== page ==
The English Standard Version (ESV) Bible is a new, essentially literal Bible translation that combines word-for-word precision and accuracy with literary excellence, beauty, and depth of meaning.

What makes the ESV Bible unique and special?
First and foremost, the ESV is special because the Bible itself is like no other book. The words of the Bible are the very Words of God. As Jesus said, “The words that I have spoken to you are spirit and life” (John 6:63)

Second, the ESV is special because it is a “word-for-word” (click link for their translation philosophy) translation. The Bible says every word was “breathed out by God” (2 Timothy 3:16). For this reason, the ESV seeks to translate the original Greek and Hebrew words with the greatest possible accuracy and precision.

Third, the ESV is special because it carries forward the great historic stream of Bible versions in English—with literary excellence, beauty, and depth of meaning, in a fresh and compelling way.

The ESV is unique and special. It’s the Bible to read and treasure through all your life—a great choice for young and old, for daily reading and personal study, for church and family, for teaching and preaching, and for memorizing the words of life.

So why is this posted under “Thought and Practice in the Dioceseo of S.C.?” Well, it applies immediately at Trinity Church, Myrtle Beach, because it is the Bible translation that the clergy rely on for personal devotion, teaching, and preaching as well as the Bible we always recommend to people. But also, and perhaps of greater significance, is recently the largest Episcopal church in the Diocese of S.C., St. Andrews Mt. Pleasant, made the ESV the official teaching, preaching, and study Bible of their church. They just finished replacing all of their old NIV translations with ESV. You can read about it on the official ESV website (with picture of all their new Bibles) here.

It is noteworthy that all newly ordained clergy in the Diocese since at least 2006 were issued the ESV, that several clergy depend upon it for personal devotion and preaching, and now the largest church in the Diocese is using it as their official translation. Perhaps you should consider it as well? Buy one here.

Also, the much anticipated ESV study Bible is now available. Learn about by clicking on the video below…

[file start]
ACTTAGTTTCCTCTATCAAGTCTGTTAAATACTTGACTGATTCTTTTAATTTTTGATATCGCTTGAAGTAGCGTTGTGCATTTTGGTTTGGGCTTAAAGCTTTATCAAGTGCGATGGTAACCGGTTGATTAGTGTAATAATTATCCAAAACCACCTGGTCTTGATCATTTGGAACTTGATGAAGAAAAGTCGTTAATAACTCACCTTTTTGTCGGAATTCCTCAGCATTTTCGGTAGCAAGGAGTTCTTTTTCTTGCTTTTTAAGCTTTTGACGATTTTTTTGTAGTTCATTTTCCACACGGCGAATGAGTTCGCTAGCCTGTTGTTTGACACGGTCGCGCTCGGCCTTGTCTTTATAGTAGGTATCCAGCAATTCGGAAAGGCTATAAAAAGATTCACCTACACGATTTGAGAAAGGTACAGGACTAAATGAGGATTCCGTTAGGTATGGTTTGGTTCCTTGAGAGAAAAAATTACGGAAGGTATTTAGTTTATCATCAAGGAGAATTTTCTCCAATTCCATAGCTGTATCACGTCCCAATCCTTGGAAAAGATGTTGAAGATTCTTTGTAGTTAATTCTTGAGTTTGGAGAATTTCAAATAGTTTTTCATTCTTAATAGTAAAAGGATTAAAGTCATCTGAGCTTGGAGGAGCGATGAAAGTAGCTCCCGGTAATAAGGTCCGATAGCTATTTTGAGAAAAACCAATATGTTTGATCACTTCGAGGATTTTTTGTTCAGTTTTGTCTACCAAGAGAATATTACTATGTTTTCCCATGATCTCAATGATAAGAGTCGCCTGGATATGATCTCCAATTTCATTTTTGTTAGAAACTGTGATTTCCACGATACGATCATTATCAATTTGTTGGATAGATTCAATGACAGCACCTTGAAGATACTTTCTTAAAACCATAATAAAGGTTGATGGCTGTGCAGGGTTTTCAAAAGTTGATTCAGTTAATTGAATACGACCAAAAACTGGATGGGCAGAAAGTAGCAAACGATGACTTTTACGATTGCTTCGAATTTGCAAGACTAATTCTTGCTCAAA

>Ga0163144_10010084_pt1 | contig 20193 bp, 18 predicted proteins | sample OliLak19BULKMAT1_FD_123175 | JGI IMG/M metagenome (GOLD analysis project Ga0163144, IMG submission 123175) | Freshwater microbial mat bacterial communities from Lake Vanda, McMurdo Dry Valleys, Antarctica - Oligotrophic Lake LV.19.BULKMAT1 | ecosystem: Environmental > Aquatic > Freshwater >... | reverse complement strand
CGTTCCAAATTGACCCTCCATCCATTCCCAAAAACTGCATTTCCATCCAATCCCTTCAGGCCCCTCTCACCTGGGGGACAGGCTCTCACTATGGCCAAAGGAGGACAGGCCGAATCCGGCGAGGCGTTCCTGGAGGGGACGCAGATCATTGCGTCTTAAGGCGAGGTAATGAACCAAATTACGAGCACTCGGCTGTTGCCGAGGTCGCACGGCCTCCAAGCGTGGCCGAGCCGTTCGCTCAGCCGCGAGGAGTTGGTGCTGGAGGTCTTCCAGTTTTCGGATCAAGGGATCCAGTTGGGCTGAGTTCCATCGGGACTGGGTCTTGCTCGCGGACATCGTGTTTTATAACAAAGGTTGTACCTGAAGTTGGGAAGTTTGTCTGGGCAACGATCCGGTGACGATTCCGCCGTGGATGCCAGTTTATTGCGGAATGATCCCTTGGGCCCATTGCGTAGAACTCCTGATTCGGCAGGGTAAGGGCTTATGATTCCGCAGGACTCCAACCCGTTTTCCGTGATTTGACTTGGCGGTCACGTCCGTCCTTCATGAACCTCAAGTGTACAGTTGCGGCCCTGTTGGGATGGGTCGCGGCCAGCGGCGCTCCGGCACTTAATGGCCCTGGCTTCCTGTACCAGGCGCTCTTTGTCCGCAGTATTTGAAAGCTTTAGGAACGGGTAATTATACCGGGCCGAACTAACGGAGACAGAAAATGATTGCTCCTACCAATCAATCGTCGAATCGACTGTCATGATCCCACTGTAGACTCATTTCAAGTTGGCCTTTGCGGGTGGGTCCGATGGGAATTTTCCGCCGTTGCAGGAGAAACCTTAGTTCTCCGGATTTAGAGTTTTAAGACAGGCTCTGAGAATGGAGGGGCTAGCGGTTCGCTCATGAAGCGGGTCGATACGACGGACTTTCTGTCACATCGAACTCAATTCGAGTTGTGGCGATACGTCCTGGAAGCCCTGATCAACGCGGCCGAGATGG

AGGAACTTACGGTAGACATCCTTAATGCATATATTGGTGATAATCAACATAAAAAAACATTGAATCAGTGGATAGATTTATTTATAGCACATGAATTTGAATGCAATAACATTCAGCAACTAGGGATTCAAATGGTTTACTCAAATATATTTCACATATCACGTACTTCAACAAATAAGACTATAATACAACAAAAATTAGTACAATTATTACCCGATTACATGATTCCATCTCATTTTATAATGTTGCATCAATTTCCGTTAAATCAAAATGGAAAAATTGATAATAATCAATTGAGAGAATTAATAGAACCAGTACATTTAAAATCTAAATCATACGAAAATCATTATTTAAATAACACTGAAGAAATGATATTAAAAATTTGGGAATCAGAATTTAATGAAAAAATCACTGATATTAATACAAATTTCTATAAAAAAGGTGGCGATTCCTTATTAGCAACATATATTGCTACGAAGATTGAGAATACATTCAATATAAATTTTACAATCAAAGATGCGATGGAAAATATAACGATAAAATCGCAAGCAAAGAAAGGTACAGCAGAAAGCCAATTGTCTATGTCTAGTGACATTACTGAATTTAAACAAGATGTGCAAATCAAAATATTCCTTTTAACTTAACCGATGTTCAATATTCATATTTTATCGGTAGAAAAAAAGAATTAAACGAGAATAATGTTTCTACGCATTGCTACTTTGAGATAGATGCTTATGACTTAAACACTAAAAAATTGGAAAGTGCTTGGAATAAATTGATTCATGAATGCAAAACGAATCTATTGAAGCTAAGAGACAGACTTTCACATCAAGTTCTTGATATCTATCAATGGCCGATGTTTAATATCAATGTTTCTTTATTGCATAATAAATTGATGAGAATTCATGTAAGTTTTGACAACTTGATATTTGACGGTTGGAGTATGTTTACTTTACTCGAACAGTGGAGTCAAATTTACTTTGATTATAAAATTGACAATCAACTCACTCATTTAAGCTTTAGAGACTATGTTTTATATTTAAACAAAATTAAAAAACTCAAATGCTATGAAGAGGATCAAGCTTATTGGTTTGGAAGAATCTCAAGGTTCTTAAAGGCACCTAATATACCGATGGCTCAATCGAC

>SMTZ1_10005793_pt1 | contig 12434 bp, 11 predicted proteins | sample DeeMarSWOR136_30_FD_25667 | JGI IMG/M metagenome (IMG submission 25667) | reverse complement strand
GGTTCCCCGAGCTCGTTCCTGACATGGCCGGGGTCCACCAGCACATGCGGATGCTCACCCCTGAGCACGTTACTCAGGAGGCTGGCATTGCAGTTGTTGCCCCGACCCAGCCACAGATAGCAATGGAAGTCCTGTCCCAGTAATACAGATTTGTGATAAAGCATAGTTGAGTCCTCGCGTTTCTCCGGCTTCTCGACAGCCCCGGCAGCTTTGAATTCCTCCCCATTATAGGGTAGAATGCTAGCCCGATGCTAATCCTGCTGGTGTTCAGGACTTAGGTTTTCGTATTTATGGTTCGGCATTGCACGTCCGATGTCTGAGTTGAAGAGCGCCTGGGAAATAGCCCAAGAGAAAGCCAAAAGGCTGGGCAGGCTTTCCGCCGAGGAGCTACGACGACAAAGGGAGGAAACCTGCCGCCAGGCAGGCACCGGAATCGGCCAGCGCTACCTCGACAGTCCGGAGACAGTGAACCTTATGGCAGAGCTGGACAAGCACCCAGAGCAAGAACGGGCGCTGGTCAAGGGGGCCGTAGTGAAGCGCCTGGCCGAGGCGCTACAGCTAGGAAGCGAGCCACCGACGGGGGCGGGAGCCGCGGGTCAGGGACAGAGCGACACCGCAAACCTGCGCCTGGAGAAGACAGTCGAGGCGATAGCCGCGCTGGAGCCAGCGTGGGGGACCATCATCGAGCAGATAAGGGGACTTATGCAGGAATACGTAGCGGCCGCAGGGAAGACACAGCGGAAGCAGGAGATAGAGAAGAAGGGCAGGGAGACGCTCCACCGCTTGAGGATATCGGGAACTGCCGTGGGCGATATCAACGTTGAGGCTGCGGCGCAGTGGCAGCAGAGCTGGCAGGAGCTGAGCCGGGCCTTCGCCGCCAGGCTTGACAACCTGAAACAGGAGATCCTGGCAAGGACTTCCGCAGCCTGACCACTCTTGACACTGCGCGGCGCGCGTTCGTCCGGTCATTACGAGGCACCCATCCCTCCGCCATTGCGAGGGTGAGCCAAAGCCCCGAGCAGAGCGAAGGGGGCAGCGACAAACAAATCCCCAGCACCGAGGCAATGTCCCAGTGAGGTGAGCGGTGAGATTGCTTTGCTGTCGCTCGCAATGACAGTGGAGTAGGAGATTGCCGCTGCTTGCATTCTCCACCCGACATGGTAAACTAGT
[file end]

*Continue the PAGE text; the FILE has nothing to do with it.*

I don’t comment publicly or post regularly on the situation in the Episcopal church because it can so easily become an unhealthy obsession for so many people. I encourage myself and encourage my people to focus on Christ and when an action or response becomes necessary for us at Trinity then I will be happy to do whatever is necessary under Christ. Nevertheless, from time to time, important statements are made by people who directly affect our congregational life. Below is one such statement. I encouarge you to read it all.

All of this leads me to believe that the challenges that lie before a predominately conservative diocese like South Carolina have now been enormously increased if only because of the perception of our parishioners and clergy—but, more pertinently from what I fear is a failure of the present House of Bishops to realize just how far from historic Christianity our church has drifted. To many of our minds this, far more than Pittsburgh’s present challenge to TEC’s discipline and polity, is what has led to this current crisis. Beyond this the checks and balances previously given to us in the Constitution & Canons seem profoundly weakened. Phrases long understood as clear apparently can be spoken of as ambiguous. If what appears to be the plain meaning of a canon can be dismissed with apparent ease and with no recourse; if the request from such a monumental gathering as Lambeth 2008 urging greater dialogue and forthright conversation within the body of Christ seems to count for so little here in the first action of the House—even after so many TEC bishops report being profoundly moved by the grace exhibited toward us from those provinces grieved and hindered by our prior actions; and when there seems to be so little recognition that it has been the very actions of our General Convention and HOB in recent years that has so alienated dioceses like San Joaquin, Pittsburgh and others that their laity and clergy vote in such large majorities to remove accession clauses—judicious governance and Christian unity will drain like water from an opened hand. One might have wished for a more generous spirit and greater patience toward our own aggrieved members. Indeed one has to wonder where such tone deafness and purblindness come from.

I hesitate to write such words because I have been treated with respect within the House of Bishop since my first meeting in March 2008, then again at Lambeth, and most recently at this last meeting. But since to hold my words on such a crucial matter will serve no one well, including my own diocese of South Carolina, I try to present these concerns respectfully and for the purpose of more forthright conversations within the House of Bishops and the Church at large.

read it all here